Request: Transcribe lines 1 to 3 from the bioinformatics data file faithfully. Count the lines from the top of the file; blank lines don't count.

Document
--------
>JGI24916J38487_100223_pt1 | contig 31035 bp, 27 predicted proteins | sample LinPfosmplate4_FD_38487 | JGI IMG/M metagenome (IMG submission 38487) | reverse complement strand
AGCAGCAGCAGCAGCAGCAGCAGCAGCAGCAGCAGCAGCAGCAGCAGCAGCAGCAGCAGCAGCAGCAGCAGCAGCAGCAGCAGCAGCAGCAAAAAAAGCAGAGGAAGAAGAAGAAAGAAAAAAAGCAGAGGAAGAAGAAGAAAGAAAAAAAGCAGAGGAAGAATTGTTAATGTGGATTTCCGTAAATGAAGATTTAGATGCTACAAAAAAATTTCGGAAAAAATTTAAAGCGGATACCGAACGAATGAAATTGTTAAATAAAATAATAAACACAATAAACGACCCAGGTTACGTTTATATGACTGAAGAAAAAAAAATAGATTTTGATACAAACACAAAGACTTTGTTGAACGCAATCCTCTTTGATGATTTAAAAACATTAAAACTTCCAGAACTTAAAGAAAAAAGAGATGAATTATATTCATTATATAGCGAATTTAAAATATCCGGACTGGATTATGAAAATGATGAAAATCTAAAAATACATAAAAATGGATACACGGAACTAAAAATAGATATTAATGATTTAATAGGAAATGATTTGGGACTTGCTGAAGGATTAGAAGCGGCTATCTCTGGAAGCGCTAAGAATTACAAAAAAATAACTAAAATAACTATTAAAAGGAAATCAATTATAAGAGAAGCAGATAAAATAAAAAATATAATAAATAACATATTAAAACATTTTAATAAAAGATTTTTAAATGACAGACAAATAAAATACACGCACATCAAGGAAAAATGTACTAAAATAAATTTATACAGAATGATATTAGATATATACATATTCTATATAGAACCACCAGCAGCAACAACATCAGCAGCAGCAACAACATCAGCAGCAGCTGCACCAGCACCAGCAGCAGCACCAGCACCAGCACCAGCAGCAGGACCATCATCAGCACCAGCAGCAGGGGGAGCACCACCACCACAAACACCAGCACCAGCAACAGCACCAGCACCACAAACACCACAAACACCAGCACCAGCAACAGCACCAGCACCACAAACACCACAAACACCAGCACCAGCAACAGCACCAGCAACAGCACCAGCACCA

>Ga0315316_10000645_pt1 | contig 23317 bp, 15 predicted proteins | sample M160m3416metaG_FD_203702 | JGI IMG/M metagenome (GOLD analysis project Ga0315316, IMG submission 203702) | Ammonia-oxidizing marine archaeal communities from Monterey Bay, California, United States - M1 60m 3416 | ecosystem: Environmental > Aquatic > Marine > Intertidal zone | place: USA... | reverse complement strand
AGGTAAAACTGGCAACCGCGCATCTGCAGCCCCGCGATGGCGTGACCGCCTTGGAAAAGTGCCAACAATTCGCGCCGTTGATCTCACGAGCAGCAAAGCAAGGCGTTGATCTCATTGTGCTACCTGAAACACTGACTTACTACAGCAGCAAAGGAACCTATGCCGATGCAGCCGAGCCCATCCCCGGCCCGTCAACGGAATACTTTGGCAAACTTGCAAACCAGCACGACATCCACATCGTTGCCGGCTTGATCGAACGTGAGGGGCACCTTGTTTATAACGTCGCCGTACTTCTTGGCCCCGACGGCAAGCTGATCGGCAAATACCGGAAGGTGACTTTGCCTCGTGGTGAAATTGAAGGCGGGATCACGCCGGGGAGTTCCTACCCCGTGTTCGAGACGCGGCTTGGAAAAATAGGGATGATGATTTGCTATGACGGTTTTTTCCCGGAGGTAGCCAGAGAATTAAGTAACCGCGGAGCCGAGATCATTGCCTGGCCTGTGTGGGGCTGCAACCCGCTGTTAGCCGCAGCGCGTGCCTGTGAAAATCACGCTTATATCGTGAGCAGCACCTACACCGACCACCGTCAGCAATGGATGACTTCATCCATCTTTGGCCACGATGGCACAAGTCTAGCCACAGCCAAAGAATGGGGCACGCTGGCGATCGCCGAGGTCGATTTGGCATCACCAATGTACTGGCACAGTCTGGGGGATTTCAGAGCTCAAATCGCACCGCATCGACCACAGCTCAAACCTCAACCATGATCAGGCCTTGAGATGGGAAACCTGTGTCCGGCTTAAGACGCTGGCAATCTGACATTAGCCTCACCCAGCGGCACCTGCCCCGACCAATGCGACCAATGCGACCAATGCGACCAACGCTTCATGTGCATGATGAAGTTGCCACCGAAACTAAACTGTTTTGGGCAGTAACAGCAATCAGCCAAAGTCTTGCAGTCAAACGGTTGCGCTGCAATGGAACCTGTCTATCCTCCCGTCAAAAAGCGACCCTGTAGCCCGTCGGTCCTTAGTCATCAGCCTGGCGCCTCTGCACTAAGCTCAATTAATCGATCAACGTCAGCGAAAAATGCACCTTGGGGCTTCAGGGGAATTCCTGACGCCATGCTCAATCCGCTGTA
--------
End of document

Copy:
>JGI24916J38487_100223_pt1 | contig 31035 bp, 27 predicted proteins | sample LinPfosmplate4_FD_38487 | JGI IMG/M metagenome (IMG submission 38487) | reverse complement strand
AGCAGCAGCAGCAGCAGCAGCAGCAGCAGCAGCAGCAGCAGCAGCAGCAGCAGCAGCAGCAGCAGCAGCAGCAGCAGCAGCAGCAGCAGCAAAAAAAGCAGAGGAAGAAGAAGAAAGAAAAAAAGCAGAGGAAGAAGAAGAAAGAAAAAAAGCAGAGGAAGAATTGTTAATGTGGATTTCCGTAAATGAAGATTTAGATGCTACAAAAAAATTTCGGAAAAAATTTAAAGCGGATACCGAACGAATGAAATTGTTAAATAAAATAATAAACACAATAAACGACCCAGGTTACGTTTATATGACTGAAGAAAAAAAAATAGATTTTGATACAAACACAAAGACTTTGTTGAACGCAATCCTCTTTGATGATTTAAAAACATTAAAACTTCCAGAACTTAAAGAAAAAAGAGATGAATTATATTCATTATATAGCGAATTTAAAATATCCGGACTGGATTATGAAAATGATGAAAATCTAAAAATACATAAAAATGGATACACGGAACTAAAAATAGATATTAATGATTTAATAGGAAATGATTTGGGACTTGCTGAAGGATTAGAAGCGGCTATCTCTGGAAGCGCTAAGAATTACAAAAAAATAACTAAAATAACTATTAAAAGGAAATCAATTATAAGAGAAGCAGATAAAATAAAAAATATAATAAATAACATATTAAAACATTTTAATAAAAGATTTTTAAATGACAGACAAATAAAATACACGCACATCAAGGAAAAATGTACTAAAATAAATTTATACAGAATGATATTAGATATATACATATTCTATATAGAACCACCAGCAGCAACAACATCAGCAGCAGCAACAACATCAGCAGCAGCTGCACCAGCACCAGCAGCAGCACCAGCACCAGCACCAGCAGCAGGACCATCATCAGCACCAGCAGCAGGGGGAGCACCACCACCACAAACACCAGCACCAGCAACAGCACCAGCACCACAAACACCACAAACACCAGCACCAGCAACAGCACCAGCACCACAAACACCACAAACACCAGCACCAGCAACAGCACCAGCAACAGCACCAGCACCA

>Ga0315316_10000645_pt1 | contig 23317 bp, 15 predicted proteins | sample M160m3416metaG_FD_203702 | JGI IMG/M metagenome (GOLD analysis project Ga0315316, IMG submission 203702) | Ammonia-oxidizing marine archaeal communities from Monterey Bay, California, United States - M1 60m 3416 | ecosystem: Environmental > Aquatic > Marine > Intertidal zone | place: USA... | reverse complement strand